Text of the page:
Sunderland was one of the areas in a North East which had continued to see a rise in cases but Cllr Miller said the city’s hospitalisation rates and death rates are lower than they were in April and May.
He said: “Whilst we’ve had an increased number of cases, thankfully the hospitalisation rates of people is much lower than it was in the first phase.
“Though we’re still suffering deaths and that is terrible for people to suffer a personal loss because of Covid-19, our hospitalisation rates and our death rates are much lower than they were in April and May.
“We obviously still have the Nightingale hospital setting and ready to go if it was ever needed but we’re hoping it won’t be needed.”
Cllr Miller said although people’s behaviours change when intoxicated, he said pubs and those in the hospitality sector should not be blamed.
He said: “I think the majority of people are still following the rules. You cannot blame people for socialising when they’re allowed to socialise.
“When you drink your inhibitions drop because alcohol changes your personality and your behaviour.
“The likelihood of you continuing to remember to socially distance reduces and the likelihood of remembering to put your mask on when it’s appropriate reduces.
“There is no surprise that that is happening. It’s not deliberate. It’s not intended. That is what happens when you mix people and then people take it home.
“I don’t think pubs are to blame, as far as I’m aware, the vast majority of our hospitality businesses, in general, are trying to ensure that people wash their hands and wear a mask.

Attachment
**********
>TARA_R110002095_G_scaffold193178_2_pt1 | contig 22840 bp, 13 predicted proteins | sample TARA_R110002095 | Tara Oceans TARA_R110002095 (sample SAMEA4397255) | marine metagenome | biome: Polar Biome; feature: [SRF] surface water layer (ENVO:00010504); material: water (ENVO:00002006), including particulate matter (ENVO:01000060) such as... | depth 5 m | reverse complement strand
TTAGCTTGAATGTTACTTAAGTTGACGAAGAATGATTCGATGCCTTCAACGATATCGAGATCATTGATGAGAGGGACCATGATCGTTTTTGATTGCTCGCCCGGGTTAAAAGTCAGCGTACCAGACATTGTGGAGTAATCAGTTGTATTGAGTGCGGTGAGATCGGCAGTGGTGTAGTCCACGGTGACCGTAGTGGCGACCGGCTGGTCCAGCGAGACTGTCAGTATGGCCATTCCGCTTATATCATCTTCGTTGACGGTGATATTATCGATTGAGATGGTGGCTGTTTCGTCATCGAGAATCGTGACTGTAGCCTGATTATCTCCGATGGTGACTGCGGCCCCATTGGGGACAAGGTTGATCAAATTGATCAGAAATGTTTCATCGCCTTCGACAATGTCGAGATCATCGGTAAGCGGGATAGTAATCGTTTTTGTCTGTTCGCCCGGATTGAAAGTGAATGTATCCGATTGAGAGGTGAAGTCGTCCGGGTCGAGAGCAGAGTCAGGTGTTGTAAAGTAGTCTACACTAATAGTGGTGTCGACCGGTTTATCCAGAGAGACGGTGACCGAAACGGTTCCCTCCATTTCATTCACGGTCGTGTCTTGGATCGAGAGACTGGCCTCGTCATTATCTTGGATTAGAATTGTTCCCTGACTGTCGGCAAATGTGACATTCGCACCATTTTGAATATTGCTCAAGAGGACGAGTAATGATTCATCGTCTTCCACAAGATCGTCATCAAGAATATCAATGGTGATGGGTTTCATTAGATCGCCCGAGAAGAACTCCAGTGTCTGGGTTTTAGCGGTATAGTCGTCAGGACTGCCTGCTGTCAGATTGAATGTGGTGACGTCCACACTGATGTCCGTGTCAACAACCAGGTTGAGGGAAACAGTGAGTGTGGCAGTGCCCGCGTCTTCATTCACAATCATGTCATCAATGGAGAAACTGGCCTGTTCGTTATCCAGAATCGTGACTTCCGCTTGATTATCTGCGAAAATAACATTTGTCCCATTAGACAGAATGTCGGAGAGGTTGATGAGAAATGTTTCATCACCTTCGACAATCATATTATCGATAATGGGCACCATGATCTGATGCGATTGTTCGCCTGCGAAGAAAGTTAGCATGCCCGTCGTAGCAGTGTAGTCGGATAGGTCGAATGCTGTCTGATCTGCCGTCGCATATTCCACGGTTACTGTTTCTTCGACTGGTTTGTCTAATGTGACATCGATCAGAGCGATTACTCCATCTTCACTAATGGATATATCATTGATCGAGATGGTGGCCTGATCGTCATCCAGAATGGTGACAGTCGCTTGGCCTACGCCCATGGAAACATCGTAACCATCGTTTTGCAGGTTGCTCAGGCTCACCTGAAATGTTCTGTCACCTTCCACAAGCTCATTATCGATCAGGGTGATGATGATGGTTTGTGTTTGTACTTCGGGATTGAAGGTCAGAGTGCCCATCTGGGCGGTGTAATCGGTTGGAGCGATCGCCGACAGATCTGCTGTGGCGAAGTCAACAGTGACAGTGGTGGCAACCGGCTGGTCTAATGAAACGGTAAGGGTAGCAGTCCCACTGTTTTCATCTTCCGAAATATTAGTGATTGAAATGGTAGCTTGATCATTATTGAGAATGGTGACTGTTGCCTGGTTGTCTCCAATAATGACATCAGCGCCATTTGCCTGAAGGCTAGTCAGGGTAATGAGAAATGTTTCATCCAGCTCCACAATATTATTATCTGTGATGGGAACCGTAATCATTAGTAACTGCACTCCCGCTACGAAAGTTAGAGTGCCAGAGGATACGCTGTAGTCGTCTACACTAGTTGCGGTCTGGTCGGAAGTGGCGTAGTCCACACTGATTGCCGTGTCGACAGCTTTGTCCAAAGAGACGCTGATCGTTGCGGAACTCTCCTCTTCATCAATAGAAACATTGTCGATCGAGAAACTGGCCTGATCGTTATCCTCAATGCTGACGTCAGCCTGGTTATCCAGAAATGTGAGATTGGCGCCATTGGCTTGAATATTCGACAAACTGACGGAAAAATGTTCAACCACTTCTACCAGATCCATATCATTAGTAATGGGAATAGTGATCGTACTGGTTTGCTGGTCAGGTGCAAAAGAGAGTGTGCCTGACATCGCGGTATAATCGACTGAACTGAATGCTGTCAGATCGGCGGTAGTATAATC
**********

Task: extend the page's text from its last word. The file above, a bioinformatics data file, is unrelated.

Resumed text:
“I don’t think people should be blaming our hospitality sector, it’s just because people are still continuing to mix.”
Last week it was reported that more than 120 staff and students at the University of Sunderland have tested positive for coronavirus but Cllr Miller said it’s vital for education establishments to stay open.
He said: “We’re trying to ensure that our hospitality sector obeys and the majority are doing a brilliant job of looking after themselves and their customers.
“We are working with schools to ensure that schools are as safe as is practicable, the university and the college are working with us with their population of young people going back to be educated.
“I want our university’s, our colleges and our schools to stay open because it’s vital that those young people get an education. So I think our educational establishment must be open as long as we can do that safely.
“For people who are at odds with the vast majority of the population I would just ask them to consider what happens if they get the virus but you don’t know you have it and you give it to a loved one and that loved one gets seriously ill or worse.
“Whether you believe it or not, clearly there’s something going on in the population with an infection that is hurting people and in the very worst case killing people.
“Please be considerate of others. Keep everybody safe, including yourself.”
The Department for Health and Social Care has been approached for comment.